Posted March 6, 2014 | 11:42 am, by nadine
The ISS Print Club edition is a large scale interactive traveling photo booth to promote the application. The booth measures 4 feet x 5 feet x 6 feet high and has gone through a few renditions since its inception earlier this year. Christine did all the software, and I did all the hardware and rigging.
It debuted at Bit Bazzar in December 2013, and will be at GDC, PAX East, and Bit Bazzar (spring addition) in the coming weeks.
At its base, the ISSlove is a skeleton of PVC pipes and connectors. PVC was chosen because it is lighter than most other tubes or dowels, and can be easily cut to lengths without special tools or equipment (you can use a 6 dollar hacksaw).
The booth was originally designed to be 6 x 4 x 6, but this proved to be un-wielding to transport and set up.
Some custom banner items were also made for it.
A custom analog controller was made to interact with the ISS software. Which emulates an old game boy camera. The user can control contrast, dither, and palette. Earlier renditions had a bit-state switcher as well to toggle between 1 and 2 bit. It runs off an Arduino Micro and is USB powered. It outputs a combo of key presses and analog positioning info, which are then parsed in Air.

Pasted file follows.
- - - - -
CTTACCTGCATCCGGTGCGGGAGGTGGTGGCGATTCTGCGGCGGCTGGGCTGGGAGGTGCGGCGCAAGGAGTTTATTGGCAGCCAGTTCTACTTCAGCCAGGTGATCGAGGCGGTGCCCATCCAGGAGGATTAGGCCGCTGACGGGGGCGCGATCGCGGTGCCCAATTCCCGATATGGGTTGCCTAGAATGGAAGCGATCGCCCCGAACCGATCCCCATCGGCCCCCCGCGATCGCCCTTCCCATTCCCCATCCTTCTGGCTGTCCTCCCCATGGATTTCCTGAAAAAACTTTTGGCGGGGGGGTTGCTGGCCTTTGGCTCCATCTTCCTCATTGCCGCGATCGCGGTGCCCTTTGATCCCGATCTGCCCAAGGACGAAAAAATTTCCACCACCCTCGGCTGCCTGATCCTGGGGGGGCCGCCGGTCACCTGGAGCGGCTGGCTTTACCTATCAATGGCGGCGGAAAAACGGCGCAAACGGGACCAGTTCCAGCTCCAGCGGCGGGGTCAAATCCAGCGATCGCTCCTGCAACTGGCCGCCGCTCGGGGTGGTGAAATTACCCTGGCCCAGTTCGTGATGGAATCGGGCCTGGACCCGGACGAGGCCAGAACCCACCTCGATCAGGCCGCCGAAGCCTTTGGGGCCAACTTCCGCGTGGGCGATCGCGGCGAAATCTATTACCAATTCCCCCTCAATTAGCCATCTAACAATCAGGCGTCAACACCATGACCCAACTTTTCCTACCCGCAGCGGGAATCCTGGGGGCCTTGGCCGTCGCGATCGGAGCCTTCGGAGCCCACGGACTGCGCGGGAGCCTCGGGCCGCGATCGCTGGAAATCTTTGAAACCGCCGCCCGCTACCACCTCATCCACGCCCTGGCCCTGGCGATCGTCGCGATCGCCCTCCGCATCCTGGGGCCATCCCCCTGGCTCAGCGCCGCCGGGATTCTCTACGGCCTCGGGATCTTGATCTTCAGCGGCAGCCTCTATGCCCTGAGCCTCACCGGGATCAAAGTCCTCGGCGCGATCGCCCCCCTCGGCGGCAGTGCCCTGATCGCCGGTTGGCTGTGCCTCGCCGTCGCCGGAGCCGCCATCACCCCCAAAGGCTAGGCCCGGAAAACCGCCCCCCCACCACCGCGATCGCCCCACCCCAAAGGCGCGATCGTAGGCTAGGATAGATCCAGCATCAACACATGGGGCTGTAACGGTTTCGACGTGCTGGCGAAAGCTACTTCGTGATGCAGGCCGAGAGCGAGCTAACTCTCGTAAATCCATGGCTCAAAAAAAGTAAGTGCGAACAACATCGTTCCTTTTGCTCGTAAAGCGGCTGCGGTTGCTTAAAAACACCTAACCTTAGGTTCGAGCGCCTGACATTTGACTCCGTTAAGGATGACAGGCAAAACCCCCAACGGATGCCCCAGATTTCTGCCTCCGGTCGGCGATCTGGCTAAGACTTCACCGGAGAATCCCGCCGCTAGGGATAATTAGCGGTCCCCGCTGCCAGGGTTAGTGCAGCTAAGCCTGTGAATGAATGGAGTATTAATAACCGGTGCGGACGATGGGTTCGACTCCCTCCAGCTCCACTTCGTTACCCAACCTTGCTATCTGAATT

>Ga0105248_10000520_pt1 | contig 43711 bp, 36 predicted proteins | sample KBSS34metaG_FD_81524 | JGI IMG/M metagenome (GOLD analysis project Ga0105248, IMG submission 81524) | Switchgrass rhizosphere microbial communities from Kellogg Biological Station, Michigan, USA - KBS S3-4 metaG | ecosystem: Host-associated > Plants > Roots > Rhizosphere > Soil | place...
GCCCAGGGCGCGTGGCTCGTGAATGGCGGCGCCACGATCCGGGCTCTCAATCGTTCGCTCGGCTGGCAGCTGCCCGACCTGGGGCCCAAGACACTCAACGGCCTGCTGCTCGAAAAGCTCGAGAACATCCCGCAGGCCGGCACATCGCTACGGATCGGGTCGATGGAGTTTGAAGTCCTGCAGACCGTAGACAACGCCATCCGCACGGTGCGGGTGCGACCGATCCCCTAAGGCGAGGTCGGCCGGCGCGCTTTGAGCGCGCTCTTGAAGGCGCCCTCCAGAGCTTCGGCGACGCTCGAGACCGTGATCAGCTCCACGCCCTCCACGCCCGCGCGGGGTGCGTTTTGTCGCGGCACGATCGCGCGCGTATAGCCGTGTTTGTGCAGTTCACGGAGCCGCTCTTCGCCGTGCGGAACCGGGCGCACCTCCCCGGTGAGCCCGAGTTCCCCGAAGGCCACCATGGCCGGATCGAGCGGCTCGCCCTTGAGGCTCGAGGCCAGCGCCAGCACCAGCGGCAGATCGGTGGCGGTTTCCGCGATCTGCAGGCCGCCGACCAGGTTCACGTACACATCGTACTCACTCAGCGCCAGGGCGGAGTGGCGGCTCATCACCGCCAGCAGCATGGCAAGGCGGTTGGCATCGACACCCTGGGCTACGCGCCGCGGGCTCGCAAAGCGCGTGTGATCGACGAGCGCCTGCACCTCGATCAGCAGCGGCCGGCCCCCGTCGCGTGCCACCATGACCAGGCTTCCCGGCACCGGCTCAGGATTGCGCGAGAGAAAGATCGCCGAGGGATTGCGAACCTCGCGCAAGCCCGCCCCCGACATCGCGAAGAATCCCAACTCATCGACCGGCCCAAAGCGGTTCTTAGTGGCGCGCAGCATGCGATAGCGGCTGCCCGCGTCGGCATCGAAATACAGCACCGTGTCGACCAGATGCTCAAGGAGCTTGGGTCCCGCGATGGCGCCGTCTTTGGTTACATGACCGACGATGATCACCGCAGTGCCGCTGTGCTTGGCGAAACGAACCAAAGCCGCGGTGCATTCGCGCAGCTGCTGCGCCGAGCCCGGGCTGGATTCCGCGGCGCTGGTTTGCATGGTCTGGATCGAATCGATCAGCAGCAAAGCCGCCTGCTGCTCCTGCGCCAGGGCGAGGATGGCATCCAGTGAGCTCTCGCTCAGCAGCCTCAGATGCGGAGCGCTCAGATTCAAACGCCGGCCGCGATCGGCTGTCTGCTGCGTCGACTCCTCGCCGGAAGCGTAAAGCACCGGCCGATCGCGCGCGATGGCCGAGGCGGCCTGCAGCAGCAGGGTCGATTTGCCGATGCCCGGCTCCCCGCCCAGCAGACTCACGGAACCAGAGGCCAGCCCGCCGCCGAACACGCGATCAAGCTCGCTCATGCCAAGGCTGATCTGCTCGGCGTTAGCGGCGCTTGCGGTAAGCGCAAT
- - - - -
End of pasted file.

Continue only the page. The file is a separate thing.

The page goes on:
Pictures are wirelessly sent to a Zink sticker printer.
So far its been very well received. I hope it continues to have a good run in 2014.
Also big things are logistically challenging. But hey, I managed to get the whole rig in a ski bag. Eventually I’ll post some plans, so if you’d like to make your own DIY booth in a bag, you can!
Posted February 25, 2014 | 6:29 pm, by nadine
Yeah you could program a lot and buy expensive RGB strips. Which is something to learn in its own right (also awesome).
Or you could pick up some 2 dollar battery powered x-mas lights from the dollar store and slap some TIP-31 transistors on it. Or do a set up with a few capacitors and such for filters on things to make your lights dance around to different frequency levels.
Good learning experience with this one. Plus I got to brighten up someone’s x-mas party.
And since they run off 2 double AA batteries you can run three strands off a 9-volt.
Sorry tho, no sound.
Posted February 25, 2014 | 5:31 pm, by nadine
A little while ago I made a dive into learning Python, and to do so, started a “try and code something every other day” challenge. It went pretty well and I got up to about 15 projects including:
I’d like to get back into doing these again, they were a good learning process, but like all things I had to put it down to pay attention to a few other (awesome) items that popped up.
I also really enjoyed Python. After years of trying to learn programming and trying to think logically, it was Python that clicked.